It seemed to O’Hare to be the makings of a spell. Sure enough, something bright glistened on the foot of the Cerasinops. Stu and Gordie wasted no time in making a run back to the wall they’d crossed before. With haste, and without looking back, the pair of werewolves followed them through the church yard and down to the water’s edge. Stu and Gordie hurried down the stairs to the lock controls. The men searched the space frantically, seeking the key, O’Hare surmised. Once again, he felt he had less than half the story to work with, but couldn’t change back to a man now to ask for details. He and Maisre traded glances. They put their superior noses to work, trying to sniff out anything that might be metallic in nature.

Maisre soon yipped and pawed at a piece of the brickwork, working some mortar loose with her claws. Stu finished the job with a penknife he’d pulled from his boot and had the brick loose, revealing a small recess. Inside that was something wrapped in a piece of leather. Stu pocketed it without a glance.

“You’re free to go.” He gestured at the pair of werewolves, dismissing them. Maisre turned to head back the way they came but O’Hare stood and whined for a moment; he thought they deserved an explanation. Dead stares from both men seemed to answer his question. There are no explanations. No payment either, apparently. Except their own continued lives. Annoyed but resigned, O’Hare followed Maisre’s lead back to the church and hill where they met that night, parting ways as usual. Game over, man.

O’Hare tapped his nose with his tongue to indicate he was done with the game session. The progress screen lit up in front of his eyes to record progress and awards (little, none) and booted his digital body out of the wolf world into the real one. He sighed and looked over at his wife and her terminal. “Points for finding the key, I see.”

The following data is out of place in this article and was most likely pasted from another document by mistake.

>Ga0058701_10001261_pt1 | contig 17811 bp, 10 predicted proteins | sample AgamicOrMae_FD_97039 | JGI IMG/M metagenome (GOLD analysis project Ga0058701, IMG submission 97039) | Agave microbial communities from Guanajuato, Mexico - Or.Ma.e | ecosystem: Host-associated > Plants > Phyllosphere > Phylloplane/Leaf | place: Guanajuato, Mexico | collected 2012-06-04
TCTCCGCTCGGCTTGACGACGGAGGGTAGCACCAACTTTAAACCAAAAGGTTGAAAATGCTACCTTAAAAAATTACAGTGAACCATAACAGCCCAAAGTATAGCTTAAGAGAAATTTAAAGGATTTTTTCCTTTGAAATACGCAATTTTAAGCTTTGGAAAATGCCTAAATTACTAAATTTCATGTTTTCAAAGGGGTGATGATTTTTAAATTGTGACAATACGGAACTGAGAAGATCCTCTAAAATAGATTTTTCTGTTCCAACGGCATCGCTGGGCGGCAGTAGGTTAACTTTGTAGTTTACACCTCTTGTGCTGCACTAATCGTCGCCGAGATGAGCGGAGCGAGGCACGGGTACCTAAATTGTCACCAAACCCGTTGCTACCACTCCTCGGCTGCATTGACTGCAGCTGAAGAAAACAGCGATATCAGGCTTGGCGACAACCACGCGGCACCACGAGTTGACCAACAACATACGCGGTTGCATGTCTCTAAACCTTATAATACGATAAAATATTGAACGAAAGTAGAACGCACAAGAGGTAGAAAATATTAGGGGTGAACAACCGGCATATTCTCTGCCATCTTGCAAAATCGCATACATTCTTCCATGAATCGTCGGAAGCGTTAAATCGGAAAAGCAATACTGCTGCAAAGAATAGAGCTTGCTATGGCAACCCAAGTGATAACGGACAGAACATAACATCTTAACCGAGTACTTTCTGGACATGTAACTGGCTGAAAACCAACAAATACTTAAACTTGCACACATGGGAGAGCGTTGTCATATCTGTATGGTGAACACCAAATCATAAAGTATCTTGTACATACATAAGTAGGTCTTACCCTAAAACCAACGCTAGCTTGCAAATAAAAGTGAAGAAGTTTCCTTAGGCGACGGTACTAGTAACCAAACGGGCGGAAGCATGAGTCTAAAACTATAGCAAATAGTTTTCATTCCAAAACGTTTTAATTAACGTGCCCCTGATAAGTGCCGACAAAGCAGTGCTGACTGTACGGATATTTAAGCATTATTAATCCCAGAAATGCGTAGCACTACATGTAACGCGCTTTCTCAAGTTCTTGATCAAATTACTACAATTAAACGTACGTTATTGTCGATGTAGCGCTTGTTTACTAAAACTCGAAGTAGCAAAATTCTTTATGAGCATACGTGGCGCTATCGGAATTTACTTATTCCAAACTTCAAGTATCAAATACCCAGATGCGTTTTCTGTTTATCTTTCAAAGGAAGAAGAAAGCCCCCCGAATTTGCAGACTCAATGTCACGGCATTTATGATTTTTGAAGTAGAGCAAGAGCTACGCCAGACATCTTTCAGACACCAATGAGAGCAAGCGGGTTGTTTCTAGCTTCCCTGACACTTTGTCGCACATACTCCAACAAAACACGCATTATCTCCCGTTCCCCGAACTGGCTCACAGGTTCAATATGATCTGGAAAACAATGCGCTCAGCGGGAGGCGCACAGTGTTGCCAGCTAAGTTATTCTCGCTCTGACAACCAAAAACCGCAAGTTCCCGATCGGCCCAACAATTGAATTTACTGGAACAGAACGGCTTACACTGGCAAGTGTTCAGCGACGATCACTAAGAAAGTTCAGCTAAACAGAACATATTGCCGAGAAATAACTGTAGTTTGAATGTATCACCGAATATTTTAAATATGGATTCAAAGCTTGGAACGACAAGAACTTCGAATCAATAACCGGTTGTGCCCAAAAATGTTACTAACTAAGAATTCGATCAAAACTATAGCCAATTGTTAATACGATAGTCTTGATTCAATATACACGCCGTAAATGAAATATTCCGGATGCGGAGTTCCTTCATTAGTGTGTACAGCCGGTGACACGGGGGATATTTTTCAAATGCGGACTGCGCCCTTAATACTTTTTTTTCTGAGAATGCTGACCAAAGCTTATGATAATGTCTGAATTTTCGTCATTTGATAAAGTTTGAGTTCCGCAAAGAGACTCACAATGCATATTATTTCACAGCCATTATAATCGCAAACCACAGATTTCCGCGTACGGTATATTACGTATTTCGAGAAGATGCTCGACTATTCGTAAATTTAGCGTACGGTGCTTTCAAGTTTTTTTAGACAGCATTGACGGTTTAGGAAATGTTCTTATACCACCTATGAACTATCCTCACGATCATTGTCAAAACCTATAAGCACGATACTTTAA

Maisre O’Hare grinned. “You know it’s not a contest, Dennis.” She leaned over in her chair to kiss his stubbled cheek. “I’ve been playing longer than you, but you’re coming along. I’m sure Stu or Gordie will tell us what was in the mystery box at some point. Their part of the quest won’t finish tonight. We can ask them at the pub on Sunday. And Ebbron’s magic ring might make him human for a while but I think he’ll have to pay a high price for the privilege in the end. I suspect we can arrange to be around to see his downfall.”

“I kind of wish you hadn’t hooked me on this game, dear.”

“You don’t mean it, honey.”

“No, I don’t.”

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I’m bored, and I had some beer, so let’s do a story

Sure. I just got a new set of Rory Story Cubes, the action series. Let’s see what they can do. I split my sets into two small bags for self limiting reasons (also because I’m too lazy to buy a bag big enough for all the dice…)

Georgie Wynn was speechless. He’d been randomly wandering the streets of his home town on a Saturday morning, only to find a pop star window shopping a few doors away from where he stood. Flummoxed, he reached for his cell phone and tapped the camera app to snap a shot of B’trice, hoping her security detail never heard him shriek in shock at the random sight of her.

It wasn’t typical for him to be visiting the town; his parents were both dead, but a close cousin was getting married that afternoon and had insisted he be part of the wedding party. Georgie was only on Mill Street because he’d left his tie at home for some stupid reason and hoped one of the fancier tailor shops in the pricy district would have something puce, the colour his cousin, Dean, had been forced into finding for his half of the wedding party. (Georgie had always assumed it was a gross green. So wrong.)